Stand Development Part 2

In this second installment on Stand Development I will outline some basic equipment needed, proper agitation techniques and other necessary processing information…

Stay tuned for the Part 3 in a few days!

Viva la Revolution- Stephen

20 Responses

  1. Yuri

    Stephen, Thank you for sharing all of this. One comment on the video, it is really hard to hear you on it. I have the audio cranked everywhere it can be cranked and it is still rather difficult to hear. Any chance some adjustments can be made?
    Yuri

  2. hi stephen,

    when is this episode viewable in itunes?
    for some reason it’s very bumpy on a mac!
    have more trouble with video on wordpress.

    Daan.

  3. Ty Mickan

    Hi Stephen
    Any chance of posting this video on YouTube, as it is not on iTunes and and it will not play for me on WordPress?

  4. Peter Looker

    I bought Axel’s “Iridescent Light” and tried the Rodianl/Xtol formula on Fuji Acros, and it was a disaster. Way over developed and bromide drag that could almost be artistic! I thought I must have done something wrong, or that the formula in the book had the wrong amounts. But then I found this site and followed everything to the letter – pre-wet, amounts (including the small amount of borax and ascorbic acid), agitation, temperature, time. The Acros had been rated at 125. Again, it was a disaster. Same problems, and this time I lost some really good shots. I did, however, also try the same formula and technique with Efke 100 (rated at 100) and it wasn’t bad. No problems at all, but I wouldn’t say the results are brilliant.

    since both you and Micahel Axel make a point of using the Rodinal/Xtol formulation with Acros, I’m keen to get it right. Any suggestions as to why we are getting such different results with the same formula?

    By the way, my benchmark has become Prescysaol EF, which in all my years experience, gives the sharpest results of any developer by a country mile – nothing I’ve ever used comes near it. In my opinion, Barry Thornton’s obsession with sharp negatives really paid off.

    Peter

  5. Peter Looker

    Hi Stephen,

    I did follow your steps exactly, and as I said, had already followed Michael Axel on a previous occasion with the same results. And yes, everything was measured very precisely. For the Rodinal I used a finely calibrated syringe that only takes a maximum of 3mls. I used distilled water. Agitation was also exactly as you suggested. Gentle roll and tilt as per the video, and for the prescribed time. And temperature controlled throughout at 20 degrees. I did use a metal tank.

    What I don’t understand is why it worked for the Efke 100 and not for the Acros. The same the first time round, it worked for the FP4, and not for the Acros. (And in neither case did I develop the films together.) I’ll try once more at a shorter time and see if it works.

    cheers,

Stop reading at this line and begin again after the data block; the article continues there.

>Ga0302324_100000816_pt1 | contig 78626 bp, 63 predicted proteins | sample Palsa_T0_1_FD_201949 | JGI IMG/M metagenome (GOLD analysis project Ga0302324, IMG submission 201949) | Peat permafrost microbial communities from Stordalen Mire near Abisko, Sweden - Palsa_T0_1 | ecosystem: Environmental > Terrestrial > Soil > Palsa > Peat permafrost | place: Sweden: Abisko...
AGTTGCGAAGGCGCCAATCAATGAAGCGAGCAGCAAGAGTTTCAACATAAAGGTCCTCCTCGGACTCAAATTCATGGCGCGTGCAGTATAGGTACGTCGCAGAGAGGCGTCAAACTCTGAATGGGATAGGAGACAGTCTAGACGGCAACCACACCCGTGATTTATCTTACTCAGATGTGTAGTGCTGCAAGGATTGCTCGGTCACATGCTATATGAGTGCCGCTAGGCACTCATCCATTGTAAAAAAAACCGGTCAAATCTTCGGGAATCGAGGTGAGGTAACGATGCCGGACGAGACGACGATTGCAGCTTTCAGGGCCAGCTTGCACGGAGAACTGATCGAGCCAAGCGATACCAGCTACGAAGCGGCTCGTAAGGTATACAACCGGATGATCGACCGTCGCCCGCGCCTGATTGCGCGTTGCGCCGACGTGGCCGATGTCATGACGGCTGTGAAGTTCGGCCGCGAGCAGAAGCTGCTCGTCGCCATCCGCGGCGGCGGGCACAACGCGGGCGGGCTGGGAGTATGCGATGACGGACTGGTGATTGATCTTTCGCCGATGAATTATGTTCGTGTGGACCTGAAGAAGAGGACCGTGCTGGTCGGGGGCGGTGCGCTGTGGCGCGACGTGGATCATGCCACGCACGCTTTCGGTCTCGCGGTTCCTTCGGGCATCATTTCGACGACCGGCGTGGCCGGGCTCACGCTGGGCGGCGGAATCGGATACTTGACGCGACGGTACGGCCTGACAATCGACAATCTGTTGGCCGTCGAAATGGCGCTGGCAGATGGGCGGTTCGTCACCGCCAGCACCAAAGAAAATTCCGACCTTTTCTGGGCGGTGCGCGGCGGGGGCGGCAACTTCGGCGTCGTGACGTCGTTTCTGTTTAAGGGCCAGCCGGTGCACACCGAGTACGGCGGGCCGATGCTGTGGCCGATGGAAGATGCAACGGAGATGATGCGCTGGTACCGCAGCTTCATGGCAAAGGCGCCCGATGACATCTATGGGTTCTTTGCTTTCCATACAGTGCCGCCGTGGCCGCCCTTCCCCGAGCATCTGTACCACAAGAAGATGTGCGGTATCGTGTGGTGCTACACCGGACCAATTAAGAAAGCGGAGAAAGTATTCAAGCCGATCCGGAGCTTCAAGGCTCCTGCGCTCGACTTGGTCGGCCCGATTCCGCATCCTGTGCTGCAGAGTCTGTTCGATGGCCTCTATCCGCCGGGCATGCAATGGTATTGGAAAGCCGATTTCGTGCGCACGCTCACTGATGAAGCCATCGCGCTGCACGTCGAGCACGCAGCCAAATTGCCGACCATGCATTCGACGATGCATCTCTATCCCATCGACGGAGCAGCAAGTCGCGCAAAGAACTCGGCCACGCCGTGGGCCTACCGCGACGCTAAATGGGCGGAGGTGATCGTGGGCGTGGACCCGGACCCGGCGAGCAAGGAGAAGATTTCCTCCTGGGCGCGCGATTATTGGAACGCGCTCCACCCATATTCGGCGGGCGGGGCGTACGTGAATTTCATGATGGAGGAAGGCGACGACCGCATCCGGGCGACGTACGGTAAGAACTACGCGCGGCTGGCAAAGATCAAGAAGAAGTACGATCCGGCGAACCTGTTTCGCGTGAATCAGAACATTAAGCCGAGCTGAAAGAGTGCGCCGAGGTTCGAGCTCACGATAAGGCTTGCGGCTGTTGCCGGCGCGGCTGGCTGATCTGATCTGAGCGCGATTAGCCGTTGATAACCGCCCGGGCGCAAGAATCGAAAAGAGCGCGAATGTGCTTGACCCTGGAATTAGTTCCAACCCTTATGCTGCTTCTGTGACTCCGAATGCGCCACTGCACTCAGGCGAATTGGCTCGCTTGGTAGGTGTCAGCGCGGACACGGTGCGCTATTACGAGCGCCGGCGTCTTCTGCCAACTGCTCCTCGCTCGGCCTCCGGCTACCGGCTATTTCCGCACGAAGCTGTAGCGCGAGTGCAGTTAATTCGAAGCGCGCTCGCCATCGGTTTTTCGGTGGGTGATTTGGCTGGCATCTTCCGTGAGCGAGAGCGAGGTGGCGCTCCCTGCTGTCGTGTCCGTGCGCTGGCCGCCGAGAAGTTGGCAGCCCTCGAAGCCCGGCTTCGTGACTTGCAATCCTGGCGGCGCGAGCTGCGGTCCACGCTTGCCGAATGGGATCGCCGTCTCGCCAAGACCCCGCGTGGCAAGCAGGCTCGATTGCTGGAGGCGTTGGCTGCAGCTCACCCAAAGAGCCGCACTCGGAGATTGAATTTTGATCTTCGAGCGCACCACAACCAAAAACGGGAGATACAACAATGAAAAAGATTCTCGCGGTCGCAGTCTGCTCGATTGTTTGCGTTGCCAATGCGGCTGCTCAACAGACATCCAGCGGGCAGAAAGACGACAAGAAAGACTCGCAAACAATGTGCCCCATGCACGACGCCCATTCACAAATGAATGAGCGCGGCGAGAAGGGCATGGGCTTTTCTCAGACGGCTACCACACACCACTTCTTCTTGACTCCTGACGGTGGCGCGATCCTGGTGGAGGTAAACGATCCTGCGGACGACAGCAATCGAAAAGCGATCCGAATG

Peter

    1. Justin Berger

      Peter, I had some similar results.

      My first roll of tmy2 shot at iso 500-640 was pretty good– wonderful sharpness and fine grain, but a little on the thin side, with some shots loosing to much in the shadows.

      No prob. I shot the next roll at 400– too dense, less sharp and grainier but usable.

      Did a roll a couple rolls of tmy in xtol stock at box speed to make sure that was working fine– perfect results, but not quite as sharp and luminous as the successful stand negatives, but still fantastic for the speed.

      Tried some tx at 200m — massively overdeveloped, grainy

      My tentative conclusion is that getting the agitation dialed in is the most important factor– the first time I was super gentle. The succeeding times I assumed I had it down and may have been a little rougher than I thought.

      I’ll keep working on it for sure.

  6. Justin Berger

    A couple of observations as I continue to get this dialed in–

    if both density and grain become a problem the issue seems to be over agitation

    too much contrast/fried highlights but ok grain– too much time and/ or too high temp

    filters– with old tech films a yellow filter gives normal contrast, but with new tech films like tmy, and especially acros even a mild yellow filter can give a dramatic contrast boost– which may or may not be desirable– so this needs to be taken into account when experimenting with the process.

  7. Justin Berger

    After some more controlled testing I’ve decided that the filters thing was largely spurious, and probably had more to do with factors related to metering etc. Subject colour makes some difference, but there is little change in overall contrast with anything except a dark red filter.– one less thing to worry about.

    Also found that using conventional development with higher dilutions of xtol gives me a lot of the sharpness and silvery tones of stand development. The possible limitation being that the curve of the neg is not as linear so it’s probably less idea for maximum flexibility when printing digitally. I love the tones with TMX in Xtol 1:1 so far.

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